Dismantling the School-to-Prison Pipeline From the Stage

Its the rare actress who doesnt want to be seen. But thats the power of acclaimed performer and playwright Anna Deavere Smiths work, and why her one-woman show Notes From the Field, filmed for an HBO special airing Saturday after a celebrated off-Broadway run in 2016, is so electrifying.

Smith, known for her screen work in The West Wing and Nurse Jackie and who co-stars in Shonda Rhimes upcoming For the People, conducted more than 250 interviews to assemble Notes From the Field, her siren-call one-woman show that explores race and justice in America through a focused examination of the school-to-prison pipeline. Out of those interviews, she brings to life 18 different characters on stage, all real-life people, from former inmates and protestors to Congressman John Lewis and James Baldwin.

Her work has been described as making empathy an art form. While she agrees with the notion that she has an empathic imagination, she thinks it might be simpler than that: Im chasing that which is not me.

In the last 40 years, this idea of self-actualization, becoming yourselfbe who you are, show us who you are, write about your experience, stand up for your experiencethats important because that did change the canon, she tells The Daily Beast during a recent interview at HBOs midtown offices. But I wasnt interested in doing that. I wasnt interested in writing about 3701 Springdale Avenue, where I grew up in Baltimore.

Smith has always been intrigued by the idea of creating portraits of people who are very different from her, typically enveloping their stories into an issue-based narrativeFires in the Mirror dealt with the Crown Heights riot of 1991; Twilight: Los Angeles, 1992 the riots in L.A.creating a way of educating through humanity.

What she does, she clarifies, is trying to become invisible.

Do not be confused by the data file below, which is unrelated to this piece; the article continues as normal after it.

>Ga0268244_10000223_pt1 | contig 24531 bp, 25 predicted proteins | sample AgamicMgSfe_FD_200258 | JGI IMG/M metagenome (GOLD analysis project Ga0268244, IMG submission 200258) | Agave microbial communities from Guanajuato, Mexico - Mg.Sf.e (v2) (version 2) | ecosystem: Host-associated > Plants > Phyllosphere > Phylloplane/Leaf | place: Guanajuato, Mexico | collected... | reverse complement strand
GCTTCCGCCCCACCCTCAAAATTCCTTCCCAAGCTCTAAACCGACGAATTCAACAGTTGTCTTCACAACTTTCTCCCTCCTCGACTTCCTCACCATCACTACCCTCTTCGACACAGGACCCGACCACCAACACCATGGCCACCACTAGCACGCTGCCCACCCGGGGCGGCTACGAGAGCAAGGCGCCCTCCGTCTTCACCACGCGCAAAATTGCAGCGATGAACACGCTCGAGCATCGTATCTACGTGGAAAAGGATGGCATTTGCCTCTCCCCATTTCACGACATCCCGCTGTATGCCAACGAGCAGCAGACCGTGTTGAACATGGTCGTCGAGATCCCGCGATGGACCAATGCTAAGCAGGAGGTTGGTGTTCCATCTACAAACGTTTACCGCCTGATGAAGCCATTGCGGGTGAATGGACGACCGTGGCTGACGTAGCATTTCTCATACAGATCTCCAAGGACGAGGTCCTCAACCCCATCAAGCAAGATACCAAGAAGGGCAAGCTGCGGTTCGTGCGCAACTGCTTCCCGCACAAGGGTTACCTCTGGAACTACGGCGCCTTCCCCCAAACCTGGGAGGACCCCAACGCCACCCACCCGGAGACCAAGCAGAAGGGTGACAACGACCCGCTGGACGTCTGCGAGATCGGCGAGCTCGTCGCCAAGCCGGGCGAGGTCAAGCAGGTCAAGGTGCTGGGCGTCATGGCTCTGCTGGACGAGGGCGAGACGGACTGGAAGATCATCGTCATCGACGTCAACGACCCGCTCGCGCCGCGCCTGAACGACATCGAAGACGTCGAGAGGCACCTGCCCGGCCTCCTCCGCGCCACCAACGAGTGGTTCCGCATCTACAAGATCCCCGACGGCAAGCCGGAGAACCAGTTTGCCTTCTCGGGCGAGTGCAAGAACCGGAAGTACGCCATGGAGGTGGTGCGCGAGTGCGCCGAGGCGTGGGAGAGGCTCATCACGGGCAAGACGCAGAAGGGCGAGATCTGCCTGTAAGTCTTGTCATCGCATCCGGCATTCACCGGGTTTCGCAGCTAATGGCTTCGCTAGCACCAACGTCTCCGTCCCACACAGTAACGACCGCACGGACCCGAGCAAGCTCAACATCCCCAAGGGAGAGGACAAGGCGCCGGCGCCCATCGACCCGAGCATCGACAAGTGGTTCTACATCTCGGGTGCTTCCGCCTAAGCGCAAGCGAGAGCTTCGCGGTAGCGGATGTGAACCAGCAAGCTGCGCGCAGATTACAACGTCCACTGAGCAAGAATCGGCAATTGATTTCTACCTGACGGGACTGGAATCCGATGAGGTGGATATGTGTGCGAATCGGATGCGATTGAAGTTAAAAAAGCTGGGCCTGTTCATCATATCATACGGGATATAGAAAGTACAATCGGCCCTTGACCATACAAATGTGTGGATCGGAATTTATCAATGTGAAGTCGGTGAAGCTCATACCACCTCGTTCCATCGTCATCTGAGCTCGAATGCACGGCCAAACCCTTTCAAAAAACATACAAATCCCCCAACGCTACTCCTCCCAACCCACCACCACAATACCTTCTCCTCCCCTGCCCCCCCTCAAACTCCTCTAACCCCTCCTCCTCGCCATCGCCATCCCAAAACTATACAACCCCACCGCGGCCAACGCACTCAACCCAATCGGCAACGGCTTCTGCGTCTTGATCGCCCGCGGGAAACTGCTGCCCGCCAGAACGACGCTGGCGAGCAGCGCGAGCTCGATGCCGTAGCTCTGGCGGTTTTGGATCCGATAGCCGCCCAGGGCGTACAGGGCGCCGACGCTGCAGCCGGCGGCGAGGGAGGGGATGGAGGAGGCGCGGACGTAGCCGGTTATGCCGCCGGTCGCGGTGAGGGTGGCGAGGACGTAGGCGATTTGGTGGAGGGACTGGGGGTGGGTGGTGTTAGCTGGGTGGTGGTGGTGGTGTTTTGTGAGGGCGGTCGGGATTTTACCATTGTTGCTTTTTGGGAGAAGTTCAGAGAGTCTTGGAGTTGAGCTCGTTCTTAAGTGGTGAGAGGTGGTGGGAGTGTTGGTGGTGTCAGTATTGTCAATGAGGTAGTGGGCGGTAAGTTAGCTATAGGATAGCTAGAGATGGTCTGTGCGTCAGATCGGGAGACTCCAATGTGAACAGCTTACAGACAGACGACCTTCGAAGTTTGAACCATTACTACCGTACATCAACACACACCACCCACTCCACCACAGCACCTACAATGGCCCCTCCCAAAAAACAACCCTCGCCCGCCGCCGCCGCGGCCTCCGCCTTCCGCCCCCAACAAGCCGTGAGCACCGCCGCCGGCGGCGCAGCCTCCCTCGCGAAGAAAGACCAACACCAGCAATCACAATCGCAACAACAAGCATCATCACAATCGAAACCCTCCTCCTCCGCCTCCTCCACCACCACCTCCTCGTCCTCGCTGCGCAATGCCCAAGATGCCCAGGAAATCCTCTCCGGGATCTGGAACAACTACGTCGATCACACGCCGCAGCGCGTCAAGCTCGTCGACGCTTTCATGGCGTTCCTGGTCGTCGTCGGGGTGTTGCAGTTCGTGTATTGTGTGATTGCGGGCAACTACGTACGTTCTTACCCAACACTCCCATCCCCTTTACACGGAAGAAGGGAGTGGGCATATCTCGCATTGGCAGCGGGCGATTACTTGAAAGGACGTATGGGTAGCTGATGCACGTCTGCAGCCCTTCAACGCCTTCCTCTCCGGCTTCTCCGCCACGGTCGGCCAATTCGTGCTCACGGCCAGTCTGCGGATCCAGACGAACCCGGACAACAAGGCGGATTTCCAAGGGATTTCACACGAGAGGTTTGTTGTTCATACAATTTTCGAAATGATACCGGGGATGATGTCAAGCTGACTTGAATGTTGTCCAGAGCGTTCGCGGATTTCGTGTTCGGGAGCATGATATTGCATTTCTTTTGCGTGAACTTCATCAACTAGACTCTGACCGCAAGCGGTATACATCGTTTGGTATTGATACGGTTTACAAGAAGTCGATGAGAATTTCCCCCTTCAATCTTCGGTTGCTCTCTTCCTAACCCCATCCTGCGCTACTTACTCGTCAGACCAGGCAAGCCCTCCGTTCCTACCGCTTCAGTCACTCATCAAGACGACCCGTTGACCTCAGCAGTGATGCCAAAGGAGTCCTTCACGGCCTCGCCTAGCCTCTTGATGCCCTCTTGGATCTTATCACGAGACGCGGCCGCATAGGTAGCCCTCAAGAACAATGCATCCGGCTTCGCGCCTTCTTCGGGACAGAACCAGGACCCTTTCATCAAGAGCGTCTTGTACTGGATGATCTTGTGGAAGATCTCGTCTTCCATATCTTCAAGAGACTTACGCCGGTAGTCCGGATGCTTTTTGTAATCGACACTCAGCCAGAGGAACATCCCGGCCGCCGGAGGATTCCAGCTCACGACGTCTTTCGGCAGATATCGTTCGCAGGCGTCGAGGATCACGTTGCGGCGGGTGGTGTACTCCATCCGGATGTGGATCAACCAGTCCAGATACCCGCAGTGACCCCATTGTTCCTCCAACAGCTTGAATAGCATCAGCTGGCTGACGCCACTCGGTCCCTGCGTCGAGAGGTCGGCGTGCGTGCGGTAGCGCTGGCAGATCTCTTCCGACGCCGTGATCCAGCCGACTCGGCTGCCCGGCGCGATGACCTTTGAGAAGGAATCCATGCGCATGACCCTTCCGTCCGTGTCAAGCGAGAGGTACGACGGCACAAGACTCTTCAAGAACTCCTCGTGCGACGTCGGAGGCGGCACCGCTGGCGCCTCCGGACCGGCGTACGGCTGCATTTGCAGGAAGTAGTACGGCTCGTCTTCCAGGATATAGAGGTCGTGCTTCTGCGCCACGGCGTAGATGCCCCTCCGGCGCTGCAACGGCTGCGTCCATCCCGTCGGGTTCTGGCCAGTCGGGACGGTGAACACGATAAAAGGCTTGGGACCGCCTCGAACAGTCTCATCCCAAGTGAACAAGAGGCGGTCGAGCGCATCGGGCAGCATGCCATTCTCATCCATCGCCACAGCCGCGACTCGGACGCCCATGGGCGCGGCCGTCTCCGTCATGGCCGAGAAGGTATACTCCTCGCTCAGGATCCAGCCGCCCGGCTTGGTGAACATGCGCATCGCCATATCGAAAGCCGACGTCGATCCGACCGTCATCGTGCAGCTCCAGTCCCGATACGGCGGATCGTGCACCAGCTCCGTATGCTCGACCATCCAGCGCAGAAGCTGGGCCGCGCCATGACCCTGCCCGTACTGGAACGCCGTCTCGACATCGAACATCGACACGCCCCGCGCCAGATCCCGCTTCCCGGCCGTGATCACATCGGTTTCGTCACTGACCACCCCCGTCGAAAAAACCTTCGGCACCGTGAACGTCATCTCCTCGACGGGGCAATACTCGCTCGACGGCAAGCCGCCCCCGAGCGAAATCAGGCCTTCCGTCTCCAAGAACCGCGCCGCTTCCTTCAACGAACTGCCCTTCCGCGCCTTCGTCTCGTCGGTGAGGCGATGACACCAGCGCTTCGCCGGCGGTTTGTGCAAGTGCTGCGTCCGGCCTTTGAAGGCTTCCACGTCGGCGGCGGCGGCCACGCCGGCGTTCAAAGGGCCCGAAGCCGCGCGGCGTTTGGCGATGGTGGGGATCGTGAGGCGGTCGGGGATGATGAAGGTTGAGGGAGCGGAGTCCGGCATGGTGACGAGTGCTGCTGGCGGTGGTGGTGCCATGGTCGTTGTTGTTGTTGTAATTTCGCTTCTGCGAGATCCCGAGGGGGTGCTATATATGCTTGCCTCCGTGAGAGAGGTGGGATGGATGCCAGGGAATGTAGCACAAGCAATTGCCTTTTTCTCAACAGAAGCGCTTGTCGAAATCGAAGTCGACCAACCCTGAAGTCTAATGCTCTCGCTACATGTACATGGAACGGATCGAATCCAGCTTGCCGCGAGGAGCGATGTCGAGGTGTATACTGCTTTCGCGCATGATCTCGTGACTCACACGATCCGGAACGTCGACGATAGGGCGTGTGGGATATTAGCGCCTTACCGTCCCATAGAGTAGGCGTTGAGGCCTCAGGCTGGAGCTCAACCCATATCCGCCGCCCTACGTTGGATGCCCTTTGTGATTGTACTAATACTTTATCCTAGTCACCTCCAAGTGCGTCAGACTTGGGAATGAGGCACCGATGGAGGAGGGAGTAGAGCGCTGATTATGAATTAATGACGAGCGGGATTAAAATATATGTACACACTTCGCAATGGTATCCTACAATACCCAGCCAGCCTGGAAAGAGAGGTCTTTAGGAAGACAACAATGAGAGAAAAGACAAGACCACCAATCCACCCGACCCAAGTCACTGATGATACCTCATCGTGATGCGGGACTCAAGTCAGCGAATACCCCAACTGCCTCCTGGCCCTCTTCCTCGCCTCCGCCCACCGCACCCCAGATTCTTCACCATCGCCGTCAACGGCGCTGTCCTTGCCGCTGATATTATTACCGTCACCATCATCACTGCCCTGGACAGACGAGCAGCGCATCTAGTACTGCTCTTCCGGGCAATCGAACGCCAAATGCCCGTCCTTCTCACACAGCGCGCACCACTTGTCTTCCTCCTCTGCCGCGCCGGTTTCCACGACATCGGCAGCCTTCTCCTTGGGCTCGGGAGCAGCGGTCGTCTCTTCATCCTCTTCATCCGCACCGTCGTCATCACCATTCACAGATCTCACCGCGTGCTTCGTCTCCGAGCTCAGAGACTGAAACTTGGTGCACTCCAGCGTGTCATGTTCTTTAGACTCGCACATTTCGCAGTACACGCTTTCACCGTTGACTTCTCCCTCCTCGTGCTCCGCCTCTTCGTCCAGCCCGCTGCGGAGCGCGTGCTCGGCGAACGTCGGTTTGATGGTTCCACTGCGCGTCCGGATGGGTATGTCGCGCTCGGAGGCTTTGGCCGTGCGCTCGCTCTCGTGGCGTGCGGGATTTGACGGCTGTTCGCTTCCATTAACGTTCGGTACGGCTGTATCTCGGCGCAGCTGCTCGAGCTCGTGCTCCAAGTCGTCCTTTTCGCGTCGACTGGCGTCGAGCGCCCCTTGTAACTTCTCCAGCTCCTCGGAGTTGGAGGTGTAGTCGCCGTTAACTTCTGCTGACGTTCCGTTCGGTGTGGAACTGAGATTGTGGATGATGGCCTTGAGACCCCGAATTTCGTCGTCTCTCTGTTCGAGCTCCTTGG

I would say that my generation in art was about making yourself and others who had been invisible visible, she says. Im really not interested in doing that in public at all. But I dont mind being invisible, and then projecting forth somebody else.

The success with which she manages this disappearing act is remarkable. Relying only on the slightest changes of wardrobe in Notes From the Fielda blazer here, a rolled-up sleeve thereshe contorts her face, modulates her voice, slouches or struts, shrinks, and swaggers, to the point where its as if her body has been possessed by the people shes portraying.

She starts the show as Sherrilyn Ifill, the NAACP Legal Defense and Educational Fund president and director, who asserts that it is impossible to talk about the criminal justice system, mass incarceration, without talking about education, explaining the governments role in the systemic racism that populates the school-to-prison pipeline.

Then she morphs into Kevin Moore, the deli worker who captured the beating of Freddie Gray on video, who champions the camera as the only thing we have to protect ourselves. After that, shes Michael Tubbs, the mayor of Stockton, California, who is rattled by his time in an elementary school classroom in which every student knew an adult who had been shot to death. Whats your goal? Tubbs remembers asking the kids. I just want to be alive at 25, they responded. Its heartbreaking. But thats how the nihilism manifests itself: prison or death.

At one point in the show shes Jamal Harrison Bryant, the pastor and founder of Empowerment Temple AME Church in Baltimore, presiding over the funeral of Freddie Gray. Her voice booms to the rafters as she leads the audience in a chant: No justice! No peace! At another point, shes diminutive, seated on a chair as Niya Kenny, a teenager who recorded a viral video of a white police officer assaulting her classmate, explaining why she refuses to turn a blind eye to such injustice.